Cyclones on Earth and spiral galaxies in space have several features in common. They both have spiraling arms coming out of a center that is hotter than their surroundings. The arms rotate almost as fast as the center, with rotating speeds falling off with distance from the center more slowly than is the case of vortexes and solar systems. The center of a cyclone pushes air up, and spiral galaxies are often seen to eject matter up and down perpendicular to their plane of rotation.
Plasma jet ejected by a galaxy
By NASA and The Hubble Heritage Team (STScI/AURA) HubbleSite: gallery, release., Public Domain, https://commons.wikimedia.org/w/index.php?curid=102873
Conventional theory sees these similarities as purely coincidental. Cyclones are driven by difference in temperatures, while spiral galaxies are driven by gravity. Any electrical activity seen in cyclones in the form of lightning, and in galaxies in the form of plasma jets, are secondary to the primary drivers which are temperature and gravity.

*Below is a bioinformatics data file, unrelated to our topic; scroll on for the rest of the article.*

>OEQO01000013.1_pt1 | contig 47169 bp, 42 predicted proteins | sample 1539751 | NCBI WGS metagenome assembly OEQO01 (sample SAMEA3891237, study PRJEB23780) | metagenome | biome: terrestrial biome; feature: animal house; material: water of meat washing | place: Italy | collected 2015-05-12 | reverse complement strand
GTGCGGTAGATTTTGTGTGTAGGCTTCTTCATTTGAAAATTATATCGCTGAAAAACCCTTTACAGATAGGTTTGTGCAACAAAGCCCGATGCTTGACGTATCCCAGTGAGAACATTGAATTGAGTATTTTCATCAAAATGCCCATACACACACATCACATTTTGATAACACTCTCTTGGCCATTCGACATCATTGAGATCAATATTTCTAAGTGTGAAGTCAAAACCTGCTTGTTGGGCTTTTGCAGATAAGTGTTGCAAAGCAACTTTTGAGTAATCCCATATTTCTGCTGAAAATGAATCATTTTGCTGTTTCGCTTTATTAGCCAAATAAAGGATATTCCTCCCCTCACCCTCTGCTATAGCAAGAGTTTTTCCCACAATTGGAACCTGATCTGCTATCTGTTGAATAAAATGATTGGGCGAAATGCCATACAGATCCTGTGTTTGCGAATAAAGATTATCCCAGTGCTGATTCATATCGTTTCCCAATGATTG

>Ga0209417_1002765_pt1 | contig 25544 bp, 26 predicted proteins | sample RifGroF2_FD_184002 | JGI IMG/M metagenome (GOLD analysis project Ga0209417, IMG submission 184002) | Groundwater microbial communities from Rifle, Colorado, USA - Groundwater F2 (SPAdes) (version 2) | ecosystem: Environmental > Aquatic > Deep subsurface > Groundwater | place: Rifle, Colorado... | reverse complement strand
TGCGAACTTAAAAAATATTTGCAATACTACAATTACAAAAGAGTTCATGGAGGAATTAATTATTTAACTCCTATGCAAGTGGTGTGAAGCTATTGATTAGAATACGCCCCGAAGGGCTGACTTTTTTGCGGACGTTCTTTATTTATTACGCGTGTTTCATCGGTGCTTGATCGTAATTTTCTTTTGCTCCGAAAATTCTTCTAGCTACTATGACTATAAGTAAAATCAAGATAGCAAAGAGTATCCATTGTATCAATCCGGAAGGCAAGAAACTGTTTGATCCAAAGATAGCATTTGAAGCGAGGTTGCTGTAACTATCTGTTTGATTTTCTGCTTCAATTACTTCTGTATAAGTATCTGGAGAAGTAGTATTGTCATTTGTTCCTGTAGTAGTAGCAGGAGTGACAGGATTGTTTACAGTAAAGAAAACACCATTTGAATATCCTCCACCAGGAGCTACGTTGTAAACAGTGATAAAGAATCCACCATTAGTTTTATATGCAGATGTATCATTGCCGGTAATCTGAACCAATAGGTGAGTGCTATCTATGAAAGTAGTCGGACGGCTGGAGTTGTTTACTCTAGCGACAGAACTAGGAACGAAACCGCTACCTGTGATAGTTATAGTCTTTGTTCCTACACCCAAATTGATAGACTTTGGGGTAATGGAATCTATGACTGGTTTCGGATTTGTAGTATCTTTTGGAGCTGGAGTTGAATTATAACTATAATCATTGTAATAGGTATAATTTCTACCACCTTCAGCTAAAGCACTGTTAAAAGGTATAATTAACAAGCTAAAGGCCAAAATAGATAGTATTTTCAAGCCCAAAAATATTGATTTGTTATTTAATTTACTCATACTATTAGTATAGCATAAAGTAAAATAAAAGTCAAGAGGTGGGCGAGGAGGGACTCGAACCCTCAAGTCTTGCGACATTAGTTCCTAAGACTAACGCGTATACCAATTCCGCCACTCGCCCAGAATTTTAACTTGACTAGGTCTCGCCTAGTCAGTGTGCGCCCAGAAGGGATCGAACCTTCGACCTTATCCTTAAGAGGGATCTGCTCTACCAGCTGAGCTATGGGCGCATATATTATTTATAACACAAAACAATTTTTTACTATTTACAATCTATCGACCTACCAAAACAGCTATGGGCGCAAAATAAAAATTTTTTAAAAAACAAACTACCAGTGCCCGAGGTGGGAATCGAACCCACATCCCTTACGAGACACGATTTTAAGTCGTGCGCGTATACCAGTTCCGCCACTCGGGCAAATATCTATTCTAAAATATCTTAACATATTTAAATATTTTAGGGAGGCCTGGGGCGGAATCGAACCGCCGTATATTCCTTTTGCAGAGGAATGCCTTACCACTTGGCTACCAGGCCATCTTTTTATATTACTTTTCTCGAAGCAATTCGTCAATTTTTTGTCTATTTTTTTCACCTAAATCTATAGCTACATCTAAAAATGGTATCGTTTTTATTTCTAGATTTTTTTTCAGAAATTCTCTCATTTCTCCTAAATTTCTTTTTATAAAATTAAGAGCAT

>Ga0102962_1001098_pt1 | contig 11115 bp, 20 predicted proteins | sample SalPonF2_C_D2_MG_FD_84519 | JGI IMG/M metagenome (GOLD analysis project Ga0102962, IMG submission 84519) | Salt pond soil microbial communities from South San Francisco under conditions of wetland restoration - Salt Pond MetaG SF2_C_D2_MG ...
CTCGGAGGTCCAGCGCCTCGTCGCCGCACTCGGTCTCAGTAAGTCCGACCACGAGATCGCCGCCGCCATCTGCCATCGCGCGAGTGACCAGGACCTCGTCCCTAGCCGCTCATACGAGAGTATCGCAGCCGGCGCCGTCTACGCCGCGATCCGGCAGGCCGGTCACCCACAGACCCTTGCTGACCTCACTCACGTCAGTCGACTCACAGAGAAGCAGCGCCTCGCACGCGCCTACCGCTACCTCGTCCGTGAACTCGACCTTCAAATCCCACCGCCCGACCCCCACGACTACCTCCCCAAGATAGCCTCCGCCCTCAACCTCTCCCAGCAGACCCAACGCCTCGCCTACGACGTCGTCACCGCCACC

However, the Electric Universe community sees this differently. Their interpretation is that cyclones and galaxies are primarily electric phenomena, with temperature and gravity playing secondary roles. The primary driver is in both cases charge imbalances, pulling light matter in towards a center from which it is subsequently ejected up and away. Cyclones pull air in towards their centers in the same way and for the same reason that galaxies pull plasma in towards their center. Heavier matter, such as clouds and rain, or stars and planets, are pulled along by the air or plasma currents while simultaneously thrown out to the sides by the centrifugal force. This produces the rope-like patters of the arms seen in both cyclones and spiral galaxies. The whole is driven externally from above and below.
This model of spiral galaxies requires no dark matter or dark energy to explain the rotation speeds of these bodies. It only requires the existence of plasma currents in space. Seen in this perspective, cyclones and galaxies look alike because they are essentially the same thing. Galaxies are as it were cyclones in space.